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Byron Shire
April 21, 2021

Groundwater contamination investigated in Byron Bay

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Dave Underwood and Brian Earley performed in a Byron ‘Kombi Konga’ as the new bypass as the new road was opened. Photo Jeff ‘Kombiapocalypse’ Dawson

Contamination by per-and-poly fluoroalkyl (PFAS) at Butler Street Reserve is being investigated by both the NSW Environment Protection Authority (EPA) and Council.

Butler Street Reserve is located on the newly opened bypass, just west of the town’s CBD.

Byron Shire Council staff say the joint investigation began after PFAS was detected in the groundwater beneath Butler Street Reserve and the adjacent Byron Drain (also referred to as Union Drain).

Staff say, ‘PFAS is a group of chemicals that were widely used in some fire-fighting foams and other products including food packaging, non-stick cookware, fabric, furniture, clothing, and shampoo’.

Byron’s Butler Street Reserve. Photo supplied

Landfill till 1970s

‘Butler Street Reserve was an unlicensed landfill used by residents and businesses in Byron Bay for the disposal of rubbish until the mid 1970s.

‘The EPA said it was likely that the PFAS contamination was a result of general household rubbish put into the landfill’.

The next phase of investigation involves surveying and sampling water from 11 registered bores in the vicinity of the Butler Street Reserve to determine whether groundwater contamination has moved offsite.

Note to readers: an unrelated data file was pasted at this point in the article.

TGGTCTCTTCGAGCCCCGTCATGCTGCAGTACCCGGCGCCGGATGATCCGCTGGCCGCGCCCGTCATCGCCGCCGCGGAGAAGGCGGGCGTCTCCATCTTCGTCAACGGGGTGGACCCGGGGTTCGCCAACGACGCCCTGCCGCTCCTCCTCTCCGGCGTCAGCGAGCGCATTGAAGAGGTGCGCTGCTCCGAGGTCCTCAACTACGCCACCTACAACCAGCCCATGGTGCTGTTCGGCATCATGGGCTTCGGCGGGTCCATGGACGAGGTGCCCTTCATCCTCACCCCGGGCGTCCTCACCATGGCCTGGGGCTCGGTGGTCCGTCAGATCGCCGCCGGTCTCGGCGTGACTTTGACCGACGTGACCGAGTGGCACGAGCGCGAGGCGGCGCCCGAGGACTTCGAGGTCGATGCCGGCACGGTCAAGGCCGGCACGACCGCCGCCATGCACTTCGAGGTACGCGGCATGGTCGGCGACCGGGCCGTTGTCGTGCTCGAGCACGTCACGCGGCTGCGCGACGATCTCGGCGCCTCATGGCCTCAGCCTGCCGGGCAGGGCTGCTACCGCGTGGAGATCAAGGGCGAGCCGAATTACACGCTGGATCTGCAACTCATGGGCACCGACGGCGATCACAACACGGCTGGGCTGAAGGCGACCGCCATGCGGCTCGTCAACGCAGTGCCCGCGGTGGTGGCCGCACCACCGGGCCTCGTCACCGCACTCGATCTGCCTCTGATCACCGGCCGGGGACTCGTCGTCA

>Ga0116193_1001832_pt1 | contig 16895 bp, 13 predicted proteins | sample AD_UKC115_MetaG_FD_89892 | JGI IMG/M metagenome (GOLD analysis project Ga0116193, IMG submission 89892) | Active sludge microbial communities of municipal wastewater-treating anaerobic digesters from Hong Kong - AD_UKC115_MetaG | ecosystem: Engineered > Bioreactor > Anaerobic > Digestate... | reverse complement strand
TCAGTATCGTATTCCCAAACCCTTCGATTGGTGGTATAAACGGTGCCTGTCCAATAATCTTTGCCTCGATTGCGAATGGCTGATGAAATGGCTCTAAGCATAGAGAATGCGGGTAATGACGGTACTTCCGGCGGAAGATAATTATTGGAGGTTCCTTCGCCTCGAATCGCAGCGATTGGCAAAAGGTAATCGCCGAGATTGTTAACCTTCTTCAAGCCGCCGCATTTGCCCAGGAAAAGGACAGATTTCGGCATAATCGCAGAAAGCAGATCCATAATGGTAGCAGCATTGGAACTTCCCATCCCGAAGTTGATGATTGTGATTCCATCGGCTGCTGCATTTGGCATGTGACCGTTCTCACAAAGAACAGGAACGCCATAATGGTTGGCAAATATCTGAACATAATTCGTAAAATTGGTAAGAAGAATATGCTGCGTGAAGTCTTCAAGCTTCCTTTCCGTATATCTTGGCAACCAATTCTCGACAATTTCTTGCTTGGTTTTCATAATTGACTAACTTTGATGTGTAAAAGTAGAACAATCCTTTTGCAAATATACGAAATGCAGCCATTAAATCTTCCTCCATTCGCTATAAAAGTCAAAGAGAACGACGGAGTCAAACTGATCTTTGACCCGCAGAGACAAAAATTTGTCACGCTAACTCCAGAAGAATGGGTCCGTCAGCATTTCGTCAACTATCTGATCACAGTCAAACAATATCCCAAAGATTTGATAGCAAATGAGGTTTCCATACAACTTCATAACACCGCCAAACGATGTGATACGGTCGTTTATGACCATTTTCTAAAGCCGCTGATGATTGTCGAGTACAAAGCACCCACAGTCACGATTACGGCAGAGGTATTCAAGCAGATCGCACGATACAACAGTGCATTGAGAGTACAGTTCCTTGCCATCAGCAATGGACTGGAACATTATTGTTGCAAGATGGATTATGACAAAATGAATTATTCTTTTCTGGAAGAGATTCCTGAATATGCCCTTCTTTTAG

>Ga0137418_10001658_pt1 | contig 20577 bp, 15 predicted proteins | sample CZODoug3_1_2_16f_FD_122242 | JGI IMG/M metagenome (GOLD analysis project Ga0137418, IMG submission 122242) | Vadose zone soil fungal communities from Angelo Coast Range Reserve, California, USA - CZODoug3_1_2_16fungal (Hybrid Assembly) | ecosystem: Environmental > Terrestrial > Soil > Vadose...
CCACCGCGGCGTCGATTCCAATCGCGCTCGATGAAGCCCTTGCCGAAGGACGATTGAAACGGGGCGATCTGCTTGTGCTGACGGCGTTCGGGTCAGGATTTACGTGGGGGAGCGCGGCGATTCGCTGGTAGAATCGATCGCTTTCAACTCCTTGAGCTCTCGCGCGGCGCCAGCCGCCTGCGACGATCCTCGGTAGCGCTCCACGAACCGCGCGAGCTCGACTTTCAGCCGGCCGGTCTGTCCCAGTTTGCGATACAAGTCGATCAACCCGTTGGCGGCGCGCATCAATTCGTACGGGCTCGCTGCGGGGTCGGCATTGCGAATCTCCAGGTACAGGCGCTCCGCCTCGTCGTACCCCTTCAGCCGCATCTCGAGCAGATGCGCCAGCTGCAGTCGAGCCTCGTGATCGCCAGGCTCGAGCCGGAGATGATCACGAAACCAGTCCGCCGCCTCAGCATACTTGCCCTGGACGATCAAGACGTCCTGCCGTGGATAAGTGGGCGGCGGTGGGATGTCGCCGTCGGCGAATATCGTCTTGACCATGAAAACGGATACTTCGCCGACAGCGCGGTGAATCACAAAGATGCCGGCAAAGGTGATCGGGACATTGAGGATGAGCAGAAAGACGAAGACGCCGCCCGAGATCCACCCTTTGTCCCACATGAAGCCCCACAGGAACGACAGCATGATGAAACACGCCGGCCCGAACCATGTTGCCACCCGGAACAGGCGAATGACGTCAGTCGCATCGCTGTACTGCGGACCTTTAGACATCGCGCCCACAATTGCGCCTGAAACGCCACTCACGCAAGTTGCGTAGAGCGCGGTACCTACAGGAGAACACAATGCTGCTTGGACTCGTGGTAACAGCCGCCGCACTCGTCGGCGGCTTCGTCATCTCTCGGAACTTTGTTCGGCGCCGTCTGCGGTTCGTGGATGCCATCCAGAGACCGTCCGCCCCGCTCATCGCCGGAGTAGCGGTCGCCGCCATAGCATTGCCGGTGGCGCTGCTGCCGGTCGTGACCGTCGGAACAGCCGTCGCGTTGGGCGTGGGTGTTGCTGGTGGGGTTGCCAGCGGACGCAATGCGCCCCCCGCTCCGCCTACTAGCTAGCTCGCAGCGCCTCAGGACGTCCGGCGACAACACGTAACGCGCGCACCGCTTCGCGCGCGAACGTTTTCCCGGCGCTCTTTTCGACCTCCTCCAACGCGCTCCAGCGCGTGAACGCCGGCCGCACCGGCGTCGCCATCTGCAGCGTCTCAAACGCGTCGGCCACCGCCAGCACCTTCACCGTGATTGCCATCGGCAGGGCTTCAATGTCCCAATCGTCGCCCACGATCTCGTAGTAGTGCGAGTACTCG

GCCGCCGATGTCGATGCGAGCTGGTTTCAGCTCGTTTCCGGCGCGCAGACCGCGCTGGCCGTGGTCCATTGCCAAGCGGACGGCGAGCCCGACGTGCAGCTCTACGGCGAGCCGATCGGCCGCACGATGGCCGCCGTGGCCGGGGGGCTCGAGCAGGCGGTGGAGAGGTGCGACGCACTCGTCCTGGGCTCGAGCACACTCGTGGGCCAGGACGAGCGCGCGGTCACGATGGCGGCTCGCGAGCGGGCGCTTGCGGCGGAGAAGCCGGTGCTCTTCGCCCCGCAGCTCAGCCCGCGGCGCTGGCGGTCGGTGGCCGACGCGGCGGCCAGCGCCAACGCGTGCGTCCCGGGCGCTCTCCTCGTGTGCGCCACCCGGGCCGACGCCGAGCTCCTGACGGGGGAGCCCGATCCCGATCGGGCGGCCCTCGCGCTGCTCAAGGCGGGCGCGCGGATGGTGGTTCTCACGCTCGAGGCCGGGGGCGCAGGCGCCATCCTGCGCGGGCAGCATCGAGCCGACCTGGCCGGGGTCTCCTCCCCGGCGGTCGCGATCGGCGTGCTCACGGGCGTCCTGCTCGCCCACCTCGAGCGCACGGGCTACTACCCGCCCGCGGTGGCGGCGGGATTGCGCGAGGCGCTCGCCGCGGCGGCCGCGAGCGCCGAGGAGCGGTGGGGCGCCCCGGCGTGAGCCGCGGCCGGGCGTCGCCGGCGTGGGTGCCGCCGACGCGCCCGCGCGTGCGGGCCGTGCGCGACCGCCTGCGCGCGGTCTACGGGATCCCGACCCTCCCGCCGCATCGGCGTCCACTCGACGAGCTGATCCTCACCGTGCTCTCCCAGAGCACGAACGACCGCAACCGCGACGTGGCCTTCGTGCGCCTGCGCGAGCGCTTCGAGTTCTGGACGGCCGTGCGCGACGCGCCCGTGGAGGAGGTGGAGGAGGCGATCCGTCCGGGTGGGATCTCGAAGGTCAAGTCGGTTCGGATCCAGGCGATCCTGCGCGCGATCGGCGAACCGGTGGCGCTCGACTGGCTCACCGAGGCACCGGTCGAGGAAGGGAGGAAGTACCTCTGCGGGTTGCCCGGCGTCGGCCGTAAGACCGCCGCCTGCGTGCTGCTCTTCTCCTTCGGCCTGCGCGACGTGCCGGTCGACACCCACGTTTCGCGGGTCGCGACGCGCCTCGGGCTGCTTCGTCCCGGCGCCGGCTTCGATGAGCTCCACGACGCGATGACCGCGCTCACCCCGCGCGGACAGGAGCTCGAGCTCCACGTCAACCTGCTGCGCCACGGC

Manager Assets and Major Projects, Phil Warner, said, ‘We know there is contamination of groundwater at Butler Street Reserve, and we now need to understand if there is contamination beyond Butler Street Reserve, and if there is, what that level is’.

‘Council has written to, and where possible, spoken to residents and owners of the 11 properties, advising them we are going to be testing the water in their bores to see if PFAS is present and finding out if, or how, they use that bore water’, Mr Warner said.

‘While the water sampling will be completed at registered bore locations, advice from the Australian Government, supported by the NSW Government, in relation to PFAS is that finding PFAS in the environment does not mean there is a human health risk.

‘If property owners in the vicinity of Butler Street Reserve have unregistered bores on their property which they would like included in the testing regime, they can contact Council at Major Works’.

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  1. Not suprised. The tip operated there well into the early eighties from memory.
    It wasn’t an informal one. Council ran it.
    There was one right beside Simpsons Creek in Brunswick behind the Bowling Club again into the eighties.
    Right beside the creek.
    All sorts of agricultural chemicals were dumped there too.

  2. Nick is correct, the tip ran into the eighties . It had been open for many years, maybe 20?
    The approx 30 metre high hill the size of a couple of football fields or more is full of unsorted garbage including industrial waste although towards the end of the tips life signs went up warning not to dump industrial waste.
    I dumped a few household loads there over the years and often there wasn’t anyone managing on site so it was free for all.
    When the Tip was closed and grassed over their was some sort of covenant put on the site that stated that no activity should occur there for 30 years which is now passed.
    On tip closure The byron environment centre formed a crown lands trust called the cumbebim wet land sanctuary so as to try to manage the adjoining wetlands and regenerate the sites as best as possible by planting many hundreds of trees and weeding out the invasive species , this has been as successful as possible with the mountain of toxic waste present.
    In reality the only way to restore the whole site is to remove the waste which is leaching some very nasty residues into the Byron Bay water table and waterways including the bay. The leaching will continue and some chemicals which have extremely long half lives will continue to pollute paradise until the bullet is bitten and the mess is dealt with.


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